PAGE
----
Among those pushing for desegregation were Great Britain and the labor movements. Herman “Hank” Cohen was also involved. He entered the Foreign Service in 1955 and later became an ambassador to Senegal and Gambia, worked in the Labor Department and served in several colonies such as Uganda, Kaire (modern-day Democratic Republic of Congo), Southern Rhodesia (modern-day Zimbabwe), and Northern Rhodesia (modern-day Zambia). In this “Moment in U.S. Diplomatic History,” Cohen describes the impact of Labor Diplomacy throughout the decolonization stage and the calls for independence of British colonies, especially in Southern Rhodesia.
Herman Cohen’s interview was conducted by Mark Tauber on March 13, 2022.
Read Ambassador Herman “Hank” Cohen’s full oral history HERE.
Drafted by Aminata Diallo
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“They blockaded it with naval ships. The only way the whites could get in and out and get food and everything was through South Africa. The whites there were sympathetic. Okay, and then to punish them, we cut down on our diplomatic presence.”
Want to Become Independent? End Segregation First!
Q: You were in Uganda during the Cold War. At that time, some labor unions were associated with the AFL-CIO and its sister unions throughout the world. But others were affiliated with socialist parties and communist parties. Were you involved in promoting the free trade union movement?
COHEN: Yes, I was involved because we got some grant money to bring African labor union officials to the U.S. for training. In addition, we could bring some American labor leaders over to Uganda for public speaking tours.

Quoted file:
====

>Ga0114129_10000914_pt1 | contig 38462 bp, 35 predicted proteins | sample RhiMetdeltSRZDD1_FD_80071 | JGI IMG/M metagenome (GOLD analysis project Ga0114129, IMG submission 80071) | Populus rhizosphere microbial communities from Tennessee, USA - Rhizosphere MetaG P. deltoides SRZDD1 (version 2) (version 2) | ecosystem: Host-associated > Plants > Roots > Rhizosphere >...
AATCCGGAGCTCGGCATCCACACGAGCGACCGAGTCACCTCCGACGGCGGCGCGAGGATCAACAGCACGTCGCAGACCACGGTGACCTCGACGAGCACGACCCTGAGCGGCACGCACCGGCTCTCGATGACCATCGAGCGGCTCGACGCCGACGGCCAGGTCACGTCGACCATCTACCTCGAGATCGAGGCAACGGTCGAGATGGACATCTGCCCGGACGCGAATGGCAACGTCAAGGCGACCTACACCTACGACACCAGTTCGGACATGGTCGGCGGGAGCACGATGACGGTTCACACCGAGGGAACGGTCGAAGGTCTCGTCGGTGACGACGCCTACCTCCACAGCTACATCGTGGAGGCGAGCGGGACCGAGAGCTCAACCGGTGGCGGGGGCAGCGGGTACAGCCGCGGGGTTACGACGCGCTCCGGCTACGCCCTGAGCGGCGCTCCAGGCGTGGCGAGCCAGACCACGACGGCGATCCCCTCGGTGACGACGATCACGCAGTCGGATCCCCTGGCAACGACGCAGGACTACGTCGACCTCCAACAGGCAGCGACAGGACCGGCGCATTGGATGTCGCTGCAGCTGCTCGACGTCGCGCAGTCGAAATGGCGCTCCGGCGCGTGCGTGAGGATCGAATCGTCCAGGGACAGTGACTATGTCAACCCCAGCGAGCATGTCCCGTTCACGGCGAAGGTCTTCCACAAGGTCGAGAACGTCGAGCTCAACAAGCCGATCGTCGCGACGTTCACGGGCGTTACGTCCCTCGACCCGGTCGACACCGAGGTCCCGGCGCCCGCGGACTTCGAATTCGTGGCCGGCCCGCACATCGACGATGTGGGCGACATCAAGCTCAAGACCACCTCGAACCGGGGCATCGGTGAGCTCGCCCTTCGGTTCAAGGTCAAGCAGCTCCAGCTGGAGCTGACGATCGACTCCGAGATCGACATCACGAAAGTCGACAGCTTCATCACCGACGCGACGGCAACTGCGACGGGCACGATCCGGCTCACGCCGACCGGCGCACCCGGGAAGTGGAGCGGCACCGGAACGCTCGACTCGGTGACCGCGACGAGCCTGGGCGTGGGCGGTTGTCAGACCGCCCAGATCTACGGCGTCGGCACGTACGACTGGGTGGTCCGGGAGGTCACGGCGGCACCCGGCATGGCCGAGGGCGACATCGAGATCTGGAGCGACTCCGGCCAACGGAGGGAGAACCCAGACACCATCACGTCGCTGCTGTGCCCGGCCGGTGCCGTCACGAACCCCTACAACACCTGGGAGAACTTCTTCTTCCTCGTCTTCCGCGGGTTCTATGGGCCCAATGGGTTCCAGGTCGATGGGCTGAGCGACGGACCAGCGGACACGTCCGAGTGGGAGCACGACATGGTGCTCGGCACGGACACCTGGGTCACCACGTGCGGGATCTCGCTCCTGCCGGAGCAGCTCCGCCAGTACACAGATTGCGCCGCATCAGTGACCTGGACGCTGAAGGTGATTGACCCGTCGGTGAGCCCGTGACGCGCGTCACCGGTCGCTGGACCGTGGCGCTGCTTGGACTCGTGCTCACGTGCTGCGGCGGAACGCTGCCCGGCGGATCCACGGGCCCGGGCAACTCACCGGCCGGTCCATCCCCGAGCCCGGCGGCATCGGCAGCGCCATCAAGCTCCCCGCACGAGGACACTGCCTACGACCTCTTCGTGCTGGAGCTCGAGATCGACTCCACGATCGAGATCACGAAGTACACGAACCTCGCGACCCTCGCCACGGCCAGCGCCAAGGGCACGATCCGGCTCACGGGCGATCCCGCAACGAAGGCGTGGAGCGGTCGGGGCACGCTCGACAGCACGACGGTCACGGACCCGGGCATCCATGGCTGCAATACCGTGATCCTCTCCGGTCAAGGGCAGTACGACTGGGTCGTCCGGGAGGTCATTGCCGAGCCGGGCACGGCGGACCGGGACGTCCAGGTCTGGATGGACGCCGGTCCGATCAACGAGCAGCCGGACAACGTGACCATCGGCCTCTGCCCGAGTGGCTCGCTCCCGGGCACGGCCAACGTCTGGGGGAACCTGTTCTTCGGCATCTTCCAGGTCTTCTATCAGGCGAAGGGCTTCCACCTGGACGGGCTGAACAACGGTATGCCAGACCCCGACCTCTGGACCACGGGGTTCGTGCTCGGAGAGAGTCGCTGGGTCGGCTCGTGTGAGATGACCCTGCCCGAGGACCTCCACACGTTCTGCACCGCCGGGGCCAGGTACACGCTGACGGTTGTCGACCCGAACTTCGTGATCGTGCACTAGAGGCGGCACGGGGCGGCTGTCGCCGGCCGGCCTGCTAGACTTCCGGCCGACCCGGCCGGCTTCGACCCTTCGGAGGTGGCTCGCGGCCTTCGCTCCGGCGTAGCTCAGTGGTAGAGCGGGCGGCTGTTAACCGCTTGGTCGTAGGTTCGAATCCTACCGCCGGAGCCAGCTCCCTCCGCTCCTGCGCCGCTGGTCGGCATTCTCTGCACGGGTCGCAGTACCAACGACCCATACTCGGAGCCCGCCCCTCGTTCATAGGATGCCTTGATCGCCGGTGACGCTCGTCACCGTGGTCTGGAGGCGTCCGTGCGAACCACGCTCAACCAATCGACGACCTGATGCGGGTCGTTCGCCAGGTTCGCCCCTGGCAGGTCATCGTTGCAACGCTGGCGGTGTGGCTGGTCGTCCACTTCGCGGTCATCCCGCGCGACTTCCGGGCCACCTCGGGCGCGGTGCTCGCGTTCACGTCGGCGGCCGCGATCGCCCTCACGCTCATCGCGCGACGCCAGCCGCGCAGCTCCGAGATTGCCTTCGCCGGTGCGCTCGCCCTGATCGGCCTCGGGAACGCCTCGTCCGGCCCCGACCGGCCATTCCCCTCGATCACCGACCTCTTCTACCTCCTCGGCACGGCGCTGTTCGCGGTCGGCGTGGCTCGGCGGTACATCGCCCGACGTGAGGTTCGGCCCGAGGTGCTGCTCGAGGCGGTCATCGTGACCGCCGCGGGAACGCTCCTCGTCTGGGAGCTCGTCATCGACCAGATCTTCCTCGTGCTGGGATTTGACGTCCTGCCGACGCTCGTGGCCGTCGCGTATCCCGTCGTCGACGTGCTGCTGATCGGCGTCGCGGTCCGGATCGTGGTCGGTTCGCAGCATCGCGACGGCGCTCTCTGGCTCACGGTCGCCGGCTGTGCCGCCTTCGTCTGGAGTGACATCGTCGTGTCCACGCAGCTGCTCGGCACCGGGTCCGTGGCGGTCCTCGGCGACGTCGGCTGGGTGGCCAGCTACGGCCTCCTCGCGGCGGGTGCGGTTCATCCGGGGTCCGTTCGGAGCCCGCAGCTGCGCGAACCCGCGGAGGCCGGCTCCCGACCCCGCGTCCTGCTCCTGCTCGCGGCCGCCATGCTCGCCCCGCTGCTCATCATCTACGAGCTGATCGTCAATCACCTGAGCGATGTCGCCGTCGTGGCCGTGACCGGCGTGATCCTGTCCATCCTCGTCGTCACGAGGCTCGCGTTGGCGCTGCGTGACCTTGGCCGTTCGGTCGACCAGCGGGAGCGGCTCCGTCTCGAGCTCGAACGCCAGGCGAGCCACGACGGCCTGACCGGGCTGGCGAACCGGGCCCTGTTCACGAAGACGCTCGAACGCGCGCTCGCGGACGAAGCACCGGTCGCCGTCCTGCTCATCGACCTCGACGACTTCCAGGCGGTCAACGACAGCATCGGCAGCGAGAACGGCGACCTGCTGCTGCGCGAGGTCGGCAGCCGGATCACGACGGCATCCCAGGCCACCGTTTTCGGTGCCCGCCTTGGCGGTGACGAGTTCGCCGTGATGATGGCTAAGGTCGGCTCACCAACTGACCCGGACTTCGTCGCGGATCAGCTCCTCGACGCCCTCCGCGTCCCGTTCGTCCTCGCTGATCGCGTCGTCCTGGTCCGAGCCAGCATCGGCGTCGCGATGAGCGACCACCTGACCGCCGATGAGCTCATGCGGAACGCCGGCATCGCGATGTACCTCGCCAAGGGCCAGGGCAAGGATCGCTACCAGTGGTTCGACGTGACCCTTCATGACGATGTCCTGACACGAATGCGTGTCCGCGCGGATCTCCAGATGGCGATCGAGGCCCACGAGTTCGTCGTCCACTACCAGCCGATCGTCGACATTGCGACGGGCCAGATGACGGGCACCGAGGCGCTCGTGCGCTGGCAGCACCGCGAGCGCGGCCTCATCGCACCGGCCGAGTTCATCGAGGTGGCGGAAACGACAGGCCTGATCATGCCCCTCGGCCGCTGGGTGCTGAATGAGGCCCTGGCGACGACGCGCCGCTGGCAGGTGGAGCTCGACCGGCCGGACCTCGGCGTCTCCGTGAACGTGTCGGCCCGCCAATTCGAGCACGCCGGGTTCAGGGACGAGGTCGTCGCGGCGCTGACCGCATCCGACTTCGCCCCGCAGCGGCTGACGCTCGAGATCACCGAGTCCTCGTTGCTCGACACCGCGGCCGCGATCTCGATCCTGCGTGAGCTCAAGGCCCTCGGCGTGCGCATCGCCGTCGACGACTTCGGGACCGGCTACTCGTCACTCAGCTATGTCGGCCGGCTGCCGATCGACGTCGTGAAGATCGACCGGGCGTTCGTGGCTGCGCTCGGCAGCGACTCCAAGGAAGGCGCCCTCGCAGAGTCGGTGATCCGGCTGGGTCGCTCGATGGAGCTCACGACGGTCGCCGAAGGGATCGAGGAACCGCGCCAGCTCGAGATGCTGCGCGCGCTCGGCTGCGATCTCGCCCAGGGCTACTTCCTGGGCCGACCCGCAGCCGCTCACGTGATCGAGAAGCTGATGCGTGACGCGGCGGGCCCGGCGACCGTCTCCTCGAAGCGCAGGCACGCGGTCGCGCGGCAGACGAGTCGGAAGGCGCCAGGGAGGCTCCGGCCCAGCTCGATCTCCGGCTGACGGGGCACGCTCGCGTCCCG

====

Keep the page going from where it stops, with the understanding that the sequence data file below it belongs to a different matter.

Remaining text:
Uganda, the University of Makerere, which was one of the first universities in East Africa. They had courses. I wasn’t directly involved in trying to keep African labor leaders within the pro-democracy camp…
Q: Now, you’re there for two years, until 1964?
COHEN: Yes. Then, I was transferred to a white minority-ruled country called Southern Rhodesia. It wasn’t as bad as the apartheid regime in South Africa, but minority rule was bad enough. Fifteen percent of the population ruled everything . . . .
In Southern Rhodesia, I finally had a labor attaché position. And this one was responsible for a region. I should note that the three countries in my region were still British colonies. Southern Rhodesia became Zimbabwe, Northern Rhodesia became Zambia, and Nyasaland became Malawi . . . .
Q: To what extent were the labor movements involved in the movements for independence and the end of segregation?